Retired Maj.-Gen. Lewis MacKenzie discusses whether the international community should, or can, intervene militarily in Libya
Prime Minister Stephen Harper has ordered sanctions to be prepared against the Libyan regime following its crackdown on anti-government protests.
"The actions by the Libyan regime... are absolutely unacceptable," Harper said Friday from the foyer of the House of Commons.
While Harper said the government's current priority is getting Canadians out of Libya, he added that it is preparing to bring in sanctions unilaterally and in co-operation with the international community.
"No option has been ruled out," Harper said.
"Canada fully supports the United Nations Security Council on a resolution that could include an embargo on arms, individual sanctions against key players in the regime, as well as an asset freeze," the prime minister said.
He called for Libya to be immediately suspended from the UN Human Rights Council, and suggested the international court could, at some point, get involved.
In the wake of Harper's comments, Liberal Leader Michael Ignatieff said more needs to be done than just sanctions. He said a "no-fly" zone over Libyan airspace needs to be considered in order to protect civilians.
In Washington earlier Friday, the White House said Libyan leader Moammar Gadhafi had lost the confidence of his people and announced the United States would move toward implementing unilateral sanctions against Libya.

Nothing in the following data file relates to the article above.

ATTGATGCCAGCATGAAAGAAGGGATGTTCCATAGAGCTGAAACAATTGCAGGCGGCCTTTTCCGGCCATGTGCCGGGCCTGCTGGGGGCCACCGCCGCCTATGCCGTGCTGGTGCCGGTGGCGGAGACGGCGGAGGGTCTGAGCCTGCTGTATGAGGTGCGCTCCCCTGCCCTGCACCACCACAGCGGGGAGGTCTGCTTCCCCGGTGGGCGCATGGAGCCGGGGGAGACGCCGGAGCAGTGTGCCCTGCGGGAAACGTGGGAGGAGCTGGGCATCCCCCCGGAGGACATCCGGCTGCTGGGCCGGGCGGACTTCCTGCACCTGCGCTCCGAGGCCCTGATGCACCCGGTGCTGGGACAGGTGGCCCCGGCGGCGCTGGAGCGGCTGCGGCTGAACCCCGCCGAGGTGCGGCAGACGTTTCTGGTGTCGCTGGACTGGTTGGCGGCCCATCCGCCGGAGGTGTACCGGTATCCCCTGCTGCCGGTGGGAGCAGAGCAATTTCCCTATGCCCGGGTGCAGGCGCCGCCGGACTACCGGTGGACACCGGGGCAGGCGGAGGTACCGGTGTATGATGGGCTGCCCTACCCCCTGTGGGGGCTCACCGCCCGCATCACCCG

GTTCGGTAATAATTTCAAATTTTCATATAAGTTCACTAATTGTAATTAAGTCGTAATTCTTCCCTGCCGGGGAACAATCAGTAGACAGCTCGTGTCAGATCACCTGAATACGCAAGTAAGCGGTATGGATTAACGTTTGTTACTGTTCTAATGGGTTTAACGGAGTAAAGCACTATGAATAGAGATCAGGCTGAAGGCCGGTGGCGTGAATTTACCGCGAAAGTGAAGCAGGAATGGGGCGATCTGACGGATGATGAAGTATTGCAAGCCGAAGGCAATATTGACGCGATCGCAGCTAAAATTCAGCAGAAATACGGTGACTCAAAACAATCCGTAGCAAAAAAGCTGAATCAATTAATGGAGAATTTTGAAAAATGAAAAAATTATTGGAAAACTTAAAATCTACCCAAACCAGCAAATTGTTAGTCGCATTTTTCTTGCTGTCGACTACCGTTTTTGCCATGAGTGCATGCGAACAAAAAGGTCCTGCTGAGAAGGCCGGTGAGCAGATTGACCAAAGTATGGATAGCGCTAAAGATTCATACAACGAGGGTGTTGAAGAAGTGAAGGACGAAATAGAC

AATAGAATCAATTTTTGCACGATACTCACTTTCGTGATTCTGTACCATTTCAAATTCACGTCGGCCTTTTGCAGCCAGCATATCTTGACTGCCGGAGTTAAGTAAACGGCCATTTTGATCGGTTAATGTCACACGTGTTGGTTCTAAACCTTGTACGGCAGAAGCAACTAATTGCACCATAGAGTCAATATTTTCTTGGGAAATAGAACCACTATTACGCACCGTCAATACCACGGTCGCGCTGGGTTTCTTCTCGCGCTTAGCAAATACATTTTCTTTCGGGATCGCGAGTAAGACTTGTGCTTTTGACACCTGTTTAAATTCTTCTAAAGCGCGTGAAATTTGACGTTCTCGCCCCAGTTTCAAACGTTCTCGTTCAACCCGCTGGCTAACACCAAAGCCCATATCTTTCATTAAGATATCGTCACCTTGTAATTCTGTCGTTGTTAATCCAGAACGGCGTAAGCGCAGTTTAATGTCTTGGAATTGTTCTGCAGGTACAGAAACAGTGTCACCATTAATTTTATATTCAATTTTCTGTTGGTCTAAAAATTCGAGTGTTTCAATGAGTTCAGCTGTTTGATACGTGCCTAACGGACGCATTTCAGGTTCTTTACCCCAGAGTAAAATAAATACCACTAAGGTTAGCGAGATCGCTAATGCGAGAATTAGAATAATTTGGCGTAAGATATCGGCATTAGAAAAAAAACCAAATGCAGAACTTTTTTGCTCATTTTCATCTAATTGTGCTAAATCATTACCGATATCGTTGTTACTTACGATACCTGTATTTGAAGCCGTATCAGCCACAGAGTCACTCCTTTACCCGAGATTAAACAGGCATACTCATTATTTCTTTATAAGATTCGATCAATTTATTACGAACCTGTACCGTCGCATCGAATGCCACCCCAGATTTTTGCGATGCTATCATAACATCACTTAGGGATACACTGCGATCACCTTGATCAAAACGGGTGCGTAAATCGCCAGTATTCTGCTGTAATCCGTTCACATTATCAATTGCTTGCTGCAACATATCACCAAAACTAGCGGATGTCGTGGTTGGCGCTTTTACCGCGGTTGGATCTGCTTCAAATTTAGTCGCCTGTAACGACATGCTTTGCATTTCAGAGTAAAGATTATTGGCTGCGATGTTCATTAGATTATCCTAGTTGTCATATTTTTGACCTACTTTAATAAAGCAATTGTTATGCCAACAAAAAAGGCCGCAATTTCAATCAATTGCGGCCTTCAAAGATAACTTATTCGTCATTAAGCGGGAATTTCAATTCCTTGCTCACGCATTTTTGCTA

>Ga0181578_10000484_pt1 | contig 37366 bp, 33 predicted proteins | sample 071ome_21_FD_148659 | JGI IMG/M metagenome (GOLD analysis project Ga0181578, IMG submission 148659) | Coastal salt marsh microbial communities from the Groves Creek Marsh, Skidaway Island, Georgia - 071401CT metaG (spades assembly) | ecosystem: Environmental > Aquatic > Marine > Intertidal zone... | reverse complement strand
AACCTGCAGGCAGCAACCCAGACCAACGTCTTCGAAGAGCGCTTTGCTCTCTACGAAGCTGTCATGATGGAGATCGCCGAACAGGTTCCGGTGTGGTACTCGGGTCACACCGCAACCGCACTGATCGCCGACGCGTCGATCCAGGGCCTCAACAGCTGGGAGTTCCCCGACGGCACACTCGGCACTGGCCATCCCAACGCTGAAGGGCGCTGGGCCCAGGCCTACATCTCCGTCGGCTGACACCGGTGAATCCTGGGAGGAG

Earlier Friday in Ottawa, Defence Minister Peter MacKay said Canada will "stand united with like-minded peaceful nations" in addressing the crisis in Libya, but backed away from a military commitment under the UN's "responsibility to protect" principle.
"Our government and the Canadian Forces stand ready to assist, of course," MacKay told the Conference of Defence Association's annual meeting in Ottawa Friday.
"The country and the region at large deserve peace and stability. Simply put, the outrageous and insidious abuse of government power in Libya must stop and we, Canada, stand united with like-minded peaceful nations in support of a legitimate aspirations of the people of Libya."
Before it's too late
Retired Canadian Maj.-Gen. Lewis MacKenzie, interviewed on CBC's Power & Politics with Evan Solomon talks about what the United Nations can and cannot do in Libya:
They didn’t do anything about Darfur. They didn’t do anything about Zimbabwe. There are all kinds of problems that have risen … under the protocol of the right to protect for the international community, led by the UN, authorized by the UN, to intervene. It hasn’t happened. It’s not going to happen this time around. Because all it takes (on the Security Council) is one veto of the five. Of the five permanent members, one guy [says] no, or nyet, and the whole thing falls flat .…
But once again, there are other alternatives. There are abilities to intervene, as they did contrary to my opinion, anyway, in Kosovo, for example. There was not a UN resolution for that. And a coalition of the willing was put together, and they intervened .…
Imagination a lead … presumably a nation in relatively close proximity, so they can organize it. France falls into that category. They can use air bases inside Italy, for example. And other countries would then join in. I would hope that Canada would, too, but we’ll be there behind everybody else, because we’ve got the Atlantic Ocean in between. It’s a logistic challenge, not impossible. We’ve done it before into the Gulf region. But there’s going to be a lot of talking about this over the next week, and then it’s too late.
But when asked about "responsibility to protect," a UN principle that allows action if the Security Council decides a country isn't doing enough to protect its population, MacKay said the UN must be careful not to raise expectations.
"As we've seen in places like Darfur, [the resolution has] lost its lustre," MacKay told reporters in Ottawa, pointing to the Sudanese conflict that's seen hundreds of thousands die of violence or starvation because of the war.